Should You Buy the Former ‘Amazon’ of the Restaurant World?
Meena is a member of The Motley Fool Blog Network -- entries represent the personal opinion of the blogger and are not formally edited.
Just twelve short months ago, Chipotle Mexican Grill (NYSE: CMG) was widely considered to be the “Amazon” of the fast-casual world, a highflying, momentum driven stock that ignored the sentiments of most value investors. After surpassing the $350 mark in early January of 2012, shares of Chipotle rose as high as $442.40 in anticipation of that year’s first quarter earnings report.
In late July, when the company reported second quarter revenue growth that was a bit lighter than expected, the markets reacted swiftly, shaving off more than 20% of Chipotle’s value over the period of one trading day. Pre-selloff, the stock traded at a premium even its mother couldn’t love—a P/E (54x) more than double that of its industry’s average (21x) and a PEG multiple near 1.8. Remember these figures.
By the end of the next quarter, investors’ sentiment toward the stock actually turned sour, as Chipotle’s miss grew a bit wider. Despite notching Q3 EPS growth of 20% year over year, the company still missed the Street’s earnings estimates by two cents on the back of a sub-par top line yet again. While Chipotle did open 36 new locations in the period, higher operating costs across the board were also to blame for the woes.
Now, over the past month, CMG shares have actually risen 6.7%, an appreciation that has softened the losses of hedge fund backers like Patrick McCormack’s Tiger Consumer Management, Philippe Laffont’s Coatue Management, Jim Simons’s Renaissance Technologies (see all of Jim Simons’s favorite stock picks here) and Steven Cohen’s SAC Capital. Here’s a full list of the smart money’s interest in Chipotle, but it’s worth mentioning that even at the end of the third quarter, there were still some high-profile investors bullish on the company’s prospects.
The obvious question that remains is: What are reasonable expectations for investors staring Chipotle in the face at the moment?
At 28 times next year’s earnings and a PEG near 1.6, the stock is much more fairly valued at the moment, though one piece of discontent rests with Chipotle’s slowing growth. Over the past half-decade, the company’s bottom line averaged 39.6% expansion each year. Looking ahead, the sell-side forecasts this annual growth to be 21%-22% through 2017, a little over half of the level investors are accustomed to.
Still, it’s important to remember that this is a characteristic experienced by all maturing companies, and Chipotle is no different. The rational way to determine the stock’s potential is to stack its growth prospects up against peers like McDonald’s (NYSE: MCD), Yum! Brands (NYSE: YUM), Brinker International (NYSE: EAT) and Panera Bread (NASDAQ: PNRA).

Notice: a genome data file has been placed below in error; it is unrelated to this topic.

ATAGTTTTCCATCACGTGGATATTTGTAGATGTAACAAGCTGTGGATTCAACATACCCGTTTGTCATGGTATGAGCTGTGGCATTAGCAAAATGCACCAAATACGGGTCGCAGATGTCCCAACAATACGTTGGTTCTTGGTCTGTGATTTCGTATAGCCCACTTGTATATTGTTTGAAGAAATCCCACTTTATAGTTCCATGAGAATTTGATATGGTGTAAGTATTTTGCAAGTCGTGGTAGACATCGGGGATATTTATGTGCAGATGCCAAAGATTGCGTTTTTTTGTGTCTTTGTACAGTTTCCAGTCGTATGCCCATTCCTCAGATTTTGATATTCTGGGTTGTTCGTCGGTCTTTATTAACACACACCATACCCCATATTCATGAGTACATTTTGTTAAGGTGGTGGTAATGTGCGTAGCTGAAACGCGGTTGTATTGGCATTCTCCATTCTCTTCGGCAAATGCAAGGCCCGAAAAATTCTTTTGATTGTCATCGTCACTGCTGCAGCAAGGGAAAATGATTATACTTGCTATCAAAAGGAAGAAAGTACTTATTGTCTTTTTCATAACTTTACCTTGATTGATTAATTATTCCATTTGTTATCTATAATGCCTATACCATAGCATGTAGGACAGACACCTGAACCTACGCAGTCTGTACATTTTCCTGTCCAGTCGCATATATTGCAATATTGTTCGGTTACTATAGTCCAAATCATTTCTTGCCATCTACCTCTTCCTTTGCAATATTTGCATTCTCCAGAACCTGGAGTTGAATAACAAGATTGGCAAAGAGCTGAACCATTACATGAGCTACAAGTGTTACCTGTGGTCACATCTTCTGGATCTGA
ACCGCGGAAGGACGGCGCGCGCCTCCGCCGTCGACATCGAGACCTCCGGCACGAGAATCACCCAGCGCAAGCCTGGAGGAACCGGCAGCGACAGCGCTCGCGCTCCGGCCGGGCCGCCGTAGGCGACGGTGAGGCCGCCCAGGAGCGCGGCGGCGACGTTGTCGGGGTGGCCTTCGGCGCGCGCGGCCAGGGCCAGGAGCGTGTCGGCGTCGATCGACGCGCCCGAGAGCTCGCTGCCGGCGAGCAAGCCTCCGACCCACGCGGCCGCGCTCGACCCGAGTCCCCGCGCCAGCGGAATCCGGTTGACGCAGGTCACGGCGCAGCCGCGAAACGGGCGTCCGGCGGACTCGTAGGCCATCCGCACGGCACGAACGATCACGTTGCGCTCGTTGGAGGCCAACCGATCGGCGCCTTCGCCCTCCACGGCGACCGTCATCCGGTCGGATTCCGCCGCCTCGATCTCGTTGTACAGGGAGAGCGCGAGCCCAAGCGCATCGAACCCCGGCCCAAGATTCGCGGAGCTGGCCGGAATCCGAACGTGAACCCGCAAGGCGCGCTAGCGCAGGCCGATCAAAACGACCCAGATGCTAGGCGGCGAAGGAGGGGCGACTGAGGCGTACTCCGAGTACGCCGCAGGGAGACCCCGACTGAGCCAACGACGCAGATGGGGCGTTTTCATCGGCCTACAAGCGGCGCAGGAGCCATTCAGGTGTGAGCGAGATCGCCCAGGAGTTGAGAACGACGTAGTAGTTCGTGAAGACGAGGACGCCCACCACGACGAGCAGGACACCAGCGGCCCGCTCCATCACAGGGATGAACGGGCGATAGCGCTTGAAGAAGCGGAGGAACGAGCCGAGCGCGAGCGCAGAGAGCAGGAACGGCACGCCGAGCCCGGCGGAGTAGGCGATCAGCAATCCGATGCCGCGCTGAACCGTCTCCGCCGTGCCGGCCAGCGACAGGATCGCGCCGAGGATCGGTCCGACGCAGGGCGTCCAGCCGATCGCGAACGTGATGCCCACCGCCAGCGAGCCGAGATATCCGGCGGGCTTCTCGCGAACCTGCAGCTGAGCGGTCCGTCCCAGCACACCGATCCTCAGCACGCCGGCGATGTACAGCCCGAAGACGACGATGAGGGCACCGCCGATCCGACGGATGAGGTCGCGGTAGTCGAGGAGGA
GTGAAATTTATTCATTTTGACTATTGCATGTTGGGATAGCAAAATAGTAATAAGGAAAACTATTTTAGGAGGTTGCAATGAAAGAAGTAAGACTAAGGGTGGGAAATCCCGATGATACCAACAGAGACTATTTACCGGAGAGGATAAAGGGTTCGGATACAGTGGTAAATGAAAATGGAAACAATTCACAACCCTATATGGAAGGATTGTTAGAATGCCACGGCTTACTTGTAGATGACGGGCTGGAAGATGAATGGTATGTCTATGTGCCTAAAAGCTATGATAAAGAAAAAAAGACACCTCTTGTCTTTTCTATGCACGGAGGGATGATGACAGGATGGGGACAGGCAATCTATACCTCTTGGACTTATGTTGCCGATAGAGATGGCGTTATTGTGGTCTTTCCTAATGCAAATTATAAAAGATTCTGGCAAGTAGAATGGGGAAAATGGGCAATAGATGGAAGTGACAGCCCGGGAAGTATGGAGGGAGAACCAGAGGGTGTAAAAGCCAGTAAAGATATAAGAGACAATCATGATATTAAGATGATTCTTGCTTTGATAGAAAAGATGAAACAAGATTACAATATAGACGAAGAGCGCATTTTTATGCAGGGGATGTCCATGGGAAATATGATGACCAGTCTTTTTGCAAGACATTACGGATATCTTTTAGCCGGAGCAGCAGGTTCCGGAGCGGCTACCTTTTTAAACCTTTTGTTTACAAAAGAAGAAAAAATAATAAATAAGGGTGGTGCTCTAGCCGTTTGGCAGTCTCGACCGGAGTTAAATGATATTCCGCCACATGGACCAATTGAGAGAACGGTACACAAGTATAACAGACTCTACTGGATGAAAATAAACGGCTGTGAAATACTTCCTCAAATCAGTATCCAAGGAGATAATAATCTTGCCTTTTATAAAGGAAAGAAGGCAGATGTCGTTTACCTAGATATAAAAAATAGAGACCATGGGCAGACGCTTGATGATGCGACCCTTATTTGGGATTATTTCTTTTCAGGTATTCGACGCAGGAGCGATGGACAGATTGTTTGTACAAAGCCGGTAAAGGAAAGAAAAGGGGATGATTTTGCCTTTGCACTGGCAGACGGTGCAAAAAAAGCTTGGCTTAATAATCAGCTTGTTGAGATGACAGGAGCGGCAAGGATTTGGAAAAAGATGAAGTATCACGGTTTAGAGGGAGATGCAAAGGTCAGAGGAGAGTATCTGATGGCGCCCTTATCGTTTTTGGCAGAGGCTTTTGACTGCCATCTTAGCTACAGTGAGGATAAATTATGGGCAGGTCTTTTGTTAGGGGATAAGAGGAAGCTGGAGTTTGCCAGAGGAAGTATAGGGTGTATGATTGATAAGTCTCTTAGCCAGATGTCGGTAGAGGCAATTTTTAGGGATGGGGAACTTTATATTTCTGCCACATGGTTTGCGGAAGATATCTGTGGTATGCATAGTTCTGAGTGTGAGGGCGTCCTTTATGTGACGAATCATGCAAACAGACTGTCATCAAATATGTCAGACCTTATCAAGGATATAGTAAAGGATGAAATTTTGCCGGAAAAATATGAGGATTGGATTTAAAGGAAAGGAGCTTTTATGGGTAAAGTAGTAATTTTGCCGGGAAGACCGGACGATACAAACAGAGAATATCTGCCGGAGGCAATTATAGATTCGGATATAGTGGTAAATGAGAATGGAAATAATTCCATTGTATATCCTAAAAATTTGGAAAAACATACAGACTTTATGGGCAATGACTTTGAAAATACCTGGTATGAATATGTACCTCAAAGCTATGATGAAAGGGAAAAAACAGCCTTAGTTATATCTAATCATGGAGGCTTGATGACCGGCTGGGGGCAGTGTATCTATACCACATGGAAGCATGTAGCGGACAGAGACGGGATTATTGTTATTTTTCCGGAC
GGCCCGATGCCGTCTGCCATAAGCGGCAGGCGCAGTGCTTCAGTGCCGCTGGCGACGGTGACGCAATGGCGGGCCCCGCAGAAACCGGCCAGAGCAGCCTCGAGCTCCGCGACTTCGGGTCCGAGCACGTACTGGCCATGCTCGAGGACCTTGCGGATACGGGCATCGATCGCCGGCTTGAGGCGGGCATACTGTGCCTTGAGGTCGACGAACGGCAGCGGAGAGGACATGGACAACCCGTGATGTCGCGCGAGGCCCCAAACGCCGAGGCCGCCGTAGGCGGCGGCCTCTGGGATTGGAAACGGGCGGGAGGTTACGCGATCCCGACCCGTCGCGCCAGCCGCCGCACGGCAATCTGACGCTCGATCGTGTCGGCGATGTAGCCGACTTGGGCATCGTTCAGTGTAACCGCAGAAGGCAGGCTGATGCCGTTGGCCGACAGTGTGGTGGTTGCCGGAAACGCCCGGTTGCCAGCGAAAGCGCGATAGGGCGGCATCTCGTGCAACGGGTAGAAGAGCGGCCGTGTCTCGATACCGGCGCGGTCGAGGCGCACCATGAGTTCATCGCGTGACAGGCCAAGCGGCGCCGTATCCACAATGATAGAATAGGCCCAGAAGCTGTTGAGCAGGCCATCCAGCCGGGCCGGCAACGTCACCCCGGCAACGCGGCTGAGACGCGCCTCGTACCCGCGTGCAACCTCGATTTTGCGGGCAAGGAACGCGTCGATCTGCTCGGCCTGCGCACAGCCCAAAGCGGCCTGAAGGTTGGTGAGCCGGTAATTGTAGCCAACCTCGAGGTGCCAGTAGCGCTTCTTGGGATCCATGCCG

According to Wall Street’s average estimates, McDonald’s (8.9%), Yum (13.4%), Brinker (13.0%) and Panera (18.7%) are all expected to grow their earnings by less over the next five years in comparison to Chipotle, and only Brinker’s growth is trending in a positive direction.
While Yum (1.5) and Brinker (1.3) trade at PEGs slightly cheaper than Chipotle, McDonald’s earnings growth is actually trading at a 20% premium in comparison to its fast-casual competitor.
Obviously, relative valuations are not the only way to determine a company’s investment prospects, but in Chipotle’s case, they are particularly important.
Chipotle does report its fourth quarter financials on Feb. 5, and the numbers to watch are the Street’s revenue estimates of $691 million and its EPS estimates of $2.10. If the fast-casual chain is able to hit these forecasts, it should at least partially be a result of depressed avocado and dairy costs.
Heading into its 2013 fiscal year, most analysts are expecting moderate menu price increases of a couple percentage points as well, so there are a few bullish trends working in Chipotle’s favor. Over the longer term, most of the growth estimates we’ve discussed don’t even take into account the effect that a successful rollout of Chipotle’s ShopHouse Southeast Asian Kitchen chain will have, which can act as a “carrot,” so to speak, pulling shares of this stock higher.
On the whole, Wall Street holds an average price target on CMG of $318.67, which represents a modest 7%-8% upside from current levels; it’s easy to see why the stock is an essential part of many hedgies’ portfolios. To continue reading about Chipotle, check out our coverage on Insider Monkey.
This article is written by Jake Mann and edited by Meena Krishnamsetty. They don't own shares in any of the stocks mentioned in this article. The Motley Fool recommends McDonald's and Panera Bread. The Motley Fool owns shares of McDonald's and Panera Bread. Try any of our Foolish newsletter services free for 30 days. We Fools may not all hold the same opinions, but we all believe that considering a diverse range of insights makes us better investors. The Motley Fool has a disclosure policy. Is this post wrong? Click here. Think you can do better? Join us and write your own!